fraud, and so on.
This is counterbalanced, though, by two things: First, by employing
so many people at middle-class salaries and wages, they distribute
the management expenses very broadly and efficiently back into the
private sector economy. Second, aside from personnel costs, their
overhead is comparatively low: advertising and promotion costs are
minimal, square footage costs are comparatively modest, and executive
compensation and benefits never come close to the levels routinely
found in the private sector.
Still, if we assume that the private investment account managers
are all of them competent, highly motivated, efficient, and, above
all, scrupulously honest, even the additional non-personnel overheads
might not inflate the management costs much beyond what we see now.
What happens the first time some inept or dishonest fund manager
blows a couple hundred million from the private investment accounts
in some highly-publicized mishap? Would you care to give odds, Amy,
on the cost of the additional public bureaucracy that will be required
to watchdog the private investment management industry? And the
costs to our already overworked legislative system to examine and
regulate the industry, and then to constantly re-examine, de-regulate,
re-re-examine, and re-regulate it in yet another endless and bitter
adversarial cycle? It makes Auntie tired just to think of it.
However, none of these reflections addresses the core issue of
whether or not the current system can be made to function sufficiently
well to accomplish its intended purpose, or whether it should be
either supplemented or replaced by other systems. Or even whether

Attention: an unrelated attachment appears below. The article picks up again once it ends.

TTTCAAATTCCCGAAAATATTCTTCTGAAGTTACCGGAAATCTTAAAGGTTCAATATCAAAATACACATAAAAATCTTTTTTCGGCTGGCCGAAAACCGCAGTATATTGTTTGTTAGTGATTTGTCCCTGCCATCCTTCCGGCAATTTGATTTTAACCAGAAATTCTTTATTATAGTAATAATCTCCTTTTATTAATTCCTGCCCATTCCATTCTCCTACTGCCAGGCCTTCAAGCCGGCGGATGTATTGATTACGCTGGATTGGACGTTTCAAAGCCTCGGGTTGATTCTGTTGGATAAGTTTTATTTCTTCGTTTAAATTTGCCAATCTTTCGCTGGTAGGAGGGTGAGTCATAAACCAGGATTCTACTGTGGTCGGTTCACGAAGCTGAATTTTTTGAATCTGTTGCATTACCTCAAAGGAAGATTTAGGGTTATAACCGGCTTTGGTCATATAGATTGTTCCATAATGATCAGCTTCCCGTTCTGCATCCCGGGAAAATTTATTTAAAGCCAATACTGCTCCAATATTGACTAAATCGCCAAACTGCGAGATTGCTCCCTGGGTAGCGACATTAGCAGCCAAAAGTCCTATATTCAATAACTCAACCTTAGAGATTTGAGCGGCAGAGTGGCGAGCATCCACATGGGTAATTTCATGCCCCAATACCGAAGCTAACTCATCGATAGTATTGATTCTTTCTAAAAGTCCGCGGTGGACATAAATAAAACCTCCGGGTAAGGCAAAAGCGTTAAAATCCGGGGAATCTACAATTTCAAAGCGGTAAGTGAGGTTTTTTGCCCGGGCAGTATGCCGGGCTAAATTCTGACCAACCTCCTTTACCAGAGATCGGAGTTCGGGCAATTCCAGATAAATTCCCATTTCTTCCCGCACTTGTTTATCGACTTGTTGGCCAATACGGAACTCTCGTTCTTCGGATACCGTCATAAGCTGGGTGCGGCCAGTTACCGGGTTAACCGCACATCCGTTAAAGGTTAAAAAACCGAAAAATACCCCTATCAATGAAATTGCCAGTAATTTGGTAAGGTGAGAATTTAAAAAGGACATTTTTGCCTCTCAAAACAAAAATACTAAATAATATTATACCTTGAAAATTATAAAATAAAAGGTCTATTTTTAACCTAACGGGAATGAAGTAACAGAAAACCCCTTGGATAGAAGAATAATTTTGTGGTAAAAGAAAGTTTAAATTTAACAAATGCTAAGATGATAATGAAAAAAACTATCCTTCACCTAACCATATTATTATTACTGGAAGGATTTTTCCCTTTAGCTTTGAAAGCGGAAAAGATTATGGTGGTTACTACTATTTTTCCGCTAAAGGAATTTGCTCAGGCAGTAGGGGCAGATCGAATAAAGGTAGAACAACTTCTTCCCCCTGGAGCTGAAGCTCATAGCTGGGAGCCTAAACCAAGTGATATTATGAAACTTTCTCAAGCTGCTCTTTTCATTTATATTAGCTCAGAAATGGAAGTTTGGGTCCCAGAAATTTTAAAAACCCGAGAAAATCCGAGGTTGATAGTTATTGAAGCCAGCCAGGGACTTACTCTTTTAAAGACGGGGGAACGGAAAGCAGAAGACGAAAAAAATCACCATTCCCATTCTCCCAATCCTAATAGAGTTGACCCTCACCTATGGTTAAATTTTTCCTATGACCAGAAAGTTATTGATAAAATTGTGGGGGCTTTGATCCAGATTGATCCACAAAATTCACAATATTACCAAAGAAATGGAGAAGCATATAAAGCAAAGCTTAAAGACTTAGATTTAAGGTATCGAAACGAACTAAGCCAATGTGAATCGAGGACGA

its purpose should remain on our public agenda at all. Let's get
back to that.
Let's start with the basic function and value of a publicly-assured
retirement income system. If you examine the poverty rates among
the elderly prior to the institution of Social Security (and that
was in an era when private thrift was much higher than today, and
the values of financial independence and self-reliance were broadly
and deeply engrained) and compare it with the current rate, it's
clear that the system does accomplish that result. But how important
is that result?
Aside from the "mother-in-law insurance" issue (if grandma
has enough to live on, she won't have to move in with you) the societal
cost of large numbers of elderly poor will be staggering. Donít
take Auntie's word for it, do your own research on the Internet.
Even if you discount those mushy arguments based on compassion,
itís not something we want to see. It will quickly rival and possibly
even exceed the costs of the current system - and it will fall (at
least initially) on a much smaller population proportion of adults
in their peak earning years - who are also facing the social costs
of raising and educating children and keeping them healthy at the
same time. Ouch.
So yes, in Auntie's opinion, we need a publicly-assured retirement
income system. But I'm also aware of the many flaws and problems
of the current system. I have no magic bullets. The answer that
appeals to my common sense involves two things: compromise, and
flexibility. Compromise, in that everyone will have to make some
sacrifices. This may mean balancing a higher payroll tax ceiling
with a change in benefit-eligibility age to sixty-seven or sixty-eight.
I don't think that's unreasonable, given the increase in life expectancy
and vigor among older Americans since the initial rollout of the
It might mean creating a supplemental system that will make private
retirement investment easier for everyone, and offer additional
incentives for both employers and employees to participate. Currently,
many of us are quite bewildered by the acronym soup of IRAs, SEPs,
Keoughs, etc., and the many layers of rules and requirements attached
thereto. Simplifying that system and making it more accessible might
enable scaling Social Security benefit levels to means and asset
requirements, too, if it is done right. Flexibility, combined with
simplicity, is the key. Simplicity is the great advantage of the
current system, an advantage which canít be lost if any modifications
are to be truly functional.
This is probably more answer than you bargained for, Amy, but
itís an immensely complex question - and an important one! Thanks
for asking Auntie Pinko!